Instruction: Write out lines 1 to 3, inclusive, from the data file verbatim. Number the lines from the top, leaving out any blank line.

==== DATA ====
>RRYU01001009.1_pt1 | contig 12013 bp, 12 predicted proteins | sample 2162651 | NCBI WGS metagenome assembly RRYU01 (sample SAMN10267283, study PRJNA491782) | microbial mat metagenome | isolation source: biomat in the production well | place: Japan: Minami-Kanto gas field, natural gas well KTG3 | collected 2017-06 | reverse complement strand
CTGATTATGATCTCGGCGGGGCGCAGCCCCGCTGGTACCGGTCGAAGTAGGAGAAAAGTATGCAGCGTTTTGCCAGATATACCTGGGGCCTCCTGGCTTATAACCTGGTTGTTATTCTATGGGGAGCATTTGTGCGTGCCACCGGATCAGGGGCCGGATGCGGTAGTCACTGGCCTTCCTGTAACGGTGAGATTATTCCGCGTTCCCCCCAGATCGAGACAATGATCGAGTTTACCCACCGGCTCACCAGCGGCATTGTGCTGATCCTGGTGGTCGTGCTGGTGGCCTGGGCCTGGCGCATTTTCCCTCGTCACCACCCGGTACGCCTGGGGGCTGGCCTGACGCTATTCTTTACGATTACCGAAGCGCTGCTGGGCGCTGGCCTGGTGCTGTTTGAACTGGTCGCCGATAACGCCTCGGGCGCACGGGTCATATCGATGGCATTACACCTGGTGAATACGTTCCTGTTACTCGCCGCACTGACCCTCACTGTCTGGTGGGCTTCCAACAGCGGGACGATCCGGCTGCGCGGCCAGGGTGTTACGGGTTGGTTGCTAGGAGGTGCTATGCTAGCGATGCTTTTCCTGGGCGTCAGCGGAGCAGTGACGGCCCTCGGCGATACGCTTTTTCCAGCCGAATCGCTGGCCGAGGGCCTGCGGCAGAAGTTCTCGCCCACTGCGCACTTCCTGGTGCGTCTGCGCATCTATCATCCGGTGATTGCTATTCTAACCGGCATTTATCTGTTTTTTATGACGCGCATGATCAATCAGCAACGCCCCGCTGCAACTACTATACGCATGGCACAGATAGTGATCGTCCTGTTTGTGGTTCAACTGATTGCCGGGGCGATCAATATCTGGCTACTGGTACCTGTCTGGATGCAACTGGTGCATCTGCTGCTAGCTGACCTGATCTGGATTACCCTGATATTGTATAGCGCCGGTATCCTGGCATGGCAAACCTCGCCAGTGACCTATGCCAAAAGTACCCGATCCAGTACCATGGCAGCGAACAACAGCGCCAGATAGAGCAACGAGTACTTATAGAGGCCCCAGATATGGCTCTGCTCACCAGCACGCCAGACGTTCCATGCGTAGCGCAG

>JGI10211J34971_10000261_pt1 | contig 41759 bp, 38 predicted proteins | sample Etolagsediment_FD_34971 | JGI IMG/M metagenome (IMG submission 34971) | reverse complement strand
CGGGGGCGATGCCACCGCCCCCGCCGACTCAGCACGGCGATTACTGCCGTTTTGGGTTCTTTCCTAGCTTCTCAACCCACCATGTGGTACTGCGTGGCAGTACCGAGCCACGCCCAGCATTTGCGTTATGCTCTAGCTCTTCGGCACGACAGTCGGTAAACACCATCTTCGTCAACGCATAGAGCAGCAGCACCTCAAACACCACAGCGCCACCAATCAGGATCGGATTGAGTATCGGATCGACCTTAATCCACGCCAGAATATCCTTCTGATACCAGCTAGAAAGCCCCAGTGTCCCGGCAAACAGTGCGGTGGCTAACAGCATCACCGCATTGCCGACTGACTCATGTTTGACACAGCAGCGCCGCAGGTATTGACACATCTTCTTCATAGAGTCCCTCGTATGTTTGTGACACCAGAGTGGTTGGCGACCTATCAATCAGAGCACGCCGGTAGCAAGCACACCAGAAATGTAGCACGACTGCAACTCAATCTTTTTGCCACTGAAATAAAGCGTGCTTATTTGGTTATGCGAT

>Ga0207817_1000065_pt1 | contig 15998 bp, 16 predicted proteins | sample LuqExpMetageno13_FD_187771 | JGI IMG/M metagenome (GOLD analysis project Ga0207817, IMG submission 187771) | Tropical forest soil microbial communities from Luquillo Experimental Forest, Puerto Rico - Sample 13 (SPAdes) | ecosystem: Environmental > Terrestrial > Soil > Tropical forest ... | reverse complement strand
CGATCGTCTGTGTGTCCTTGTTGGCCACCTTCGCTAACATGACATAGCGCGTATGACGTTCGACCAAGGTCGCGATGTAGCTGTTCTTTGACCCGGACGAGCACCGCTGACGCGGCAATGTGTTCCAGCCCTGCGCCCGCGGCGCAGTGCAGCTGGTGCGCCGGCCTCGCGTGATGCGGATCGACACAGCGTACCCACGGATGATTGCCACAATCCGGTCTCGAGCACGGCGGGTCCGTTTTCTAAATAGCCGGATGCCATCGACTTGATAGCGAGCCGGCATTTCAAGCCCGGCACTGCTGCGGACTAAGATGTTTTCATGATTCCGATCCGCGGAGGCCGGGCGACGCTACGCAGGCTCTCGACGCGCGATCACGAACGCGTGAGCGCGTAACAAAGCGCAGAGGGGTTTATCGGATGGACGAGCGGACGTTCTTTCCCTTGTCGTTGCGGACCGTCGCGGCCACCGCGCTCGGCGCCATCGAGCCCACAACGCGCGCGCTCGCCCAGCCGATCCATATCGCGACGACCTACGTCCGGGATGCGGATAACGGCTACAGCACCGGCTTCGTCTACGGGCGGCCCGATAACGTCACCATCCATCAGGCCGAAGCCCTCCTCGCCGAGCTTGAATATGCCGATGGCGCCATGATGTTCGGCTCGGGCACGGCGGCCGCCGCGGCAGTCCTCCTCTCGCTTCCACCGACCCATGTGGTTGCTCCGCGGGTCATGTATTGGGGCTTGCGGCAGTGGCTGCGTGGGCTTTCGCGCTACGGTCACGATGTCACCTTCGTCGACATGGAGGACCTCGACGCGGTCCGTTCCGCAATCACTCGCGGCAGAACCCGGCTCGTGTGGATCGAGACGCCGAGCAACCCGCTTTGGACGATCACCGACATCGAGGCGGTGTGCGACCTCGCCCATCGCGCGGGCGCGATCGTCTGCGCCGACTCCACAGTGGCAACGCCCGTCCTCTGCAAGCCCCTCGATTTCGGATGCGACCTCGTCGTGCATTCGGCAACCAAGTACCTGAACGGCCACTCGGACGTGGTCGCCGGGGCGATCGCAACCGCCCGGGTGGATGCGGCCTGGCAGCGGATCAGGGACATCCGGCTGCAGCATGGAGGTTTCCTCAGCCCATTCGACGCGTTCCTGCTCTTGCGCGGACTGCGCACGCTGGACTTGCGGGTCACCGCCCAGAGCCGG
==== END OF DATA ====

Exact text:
>RRYU01001009.1_pt1 | contig 12013 bp, 12 predicted proteins | sample 2162651 | NCBI WGS metagenome assembly RRYU01 (sample SAMN10267283, study PRJNA491782) | microbial mat metagenome | isolation source: biomat in the production well | place: Japan: Minami-Kanto gas field, natural gas well KTG3 | collected 2017-06 | reverse complement strand
CTGATTATGATCTCGGCGGGGCGCAGCCCCGCTGGTACCGGTCGAAGTAGGAGAAAAGTATGCAGCGTTTTGCCAGATATACCTGGGGCCTCCTGGCTTATAACCTGGTTGTTATTCTATGGGGAGCATTTGTGCGTGCCACCGGATCAGGGGCCGGATGCGGTAGTCACTGGCCTTCCTGTAACGGTGAGATTATTCCGCGTTCCCCCCAGATCGAGACAATGATCGAGTTTACCCACCGGCTCACCAGCGGCATTGTGCTGATCCTGGTGGTCGTGCTGGTGGCCTGGGCCTGGCGCATTTTCCCTCGTCACCACCCGGTACGCCTGGGGGCTGGCCTGACGCTATTCTTTACGATTACCGAAGCGCTGCTGGGCGCTGGCCTGGTGCTGTTTGAACTGGTCGCCGATAACGCCTCGGGCGCACGGGTCATATCGATGGCATTACACCTGGTGAATACGTTCCTGTTACTCGCCGCACTGACCCTCACTGTCTGGTGGGCTTCCAACAGCGGGACGATCCGGCTGCGCGGCCAGGGTGTTACGGGTTGGTTGCTAGGAGGTGCTATGCTAGCGATGCTTTTCCTGGGCGTCAGCGGAGCAGTGACGGCCCTCGGCGATACGCTTTTTCCAGCCGAATCGCTGGCCGAGGGCCTGCGGCAGAAGTTCTCGCCCACTGCGCACTTCCTGGTGCGTCTGCGCATCTATCATCCGGTGATTGCTATTCTAACCGGCATTTATCTGTTTTTTATGACGCGCATGATCAATCAGCAACGCCCCGCTGCAACTACTATACGCATGGCACAGATAGTGATCGTCCTGTTTGTGGTTCAACTGATTGCCGGGGCGATCAATATCTGGCTACTGGTACCTGTCTGGATGCAACTGGTGCATCTGCTGCTAGCTGACCTGATCTGGATTACCCTGATATTGTATAGCGCCGGTATCCTGGCATGGCAAACCTCGCCAGTGACCTATGCCAAAAGTACCCGATCCAGTACCATGGCAGCGAACAACAGCGCCAGATAGAGCAACGAGTACTTATAGAGGCCCCAGATATGGCTCTGCTCACCAGCACGCCAGACGTTCCATGCGTAGCGCAG

>JGI10211J34971_10000261_pt1 | contig 41759 bp, 38 predicted proteins | sample Etolagsediment_FD_34971 | JGI IMG/M metagenome (IMG submission 34971) | reverse complement strand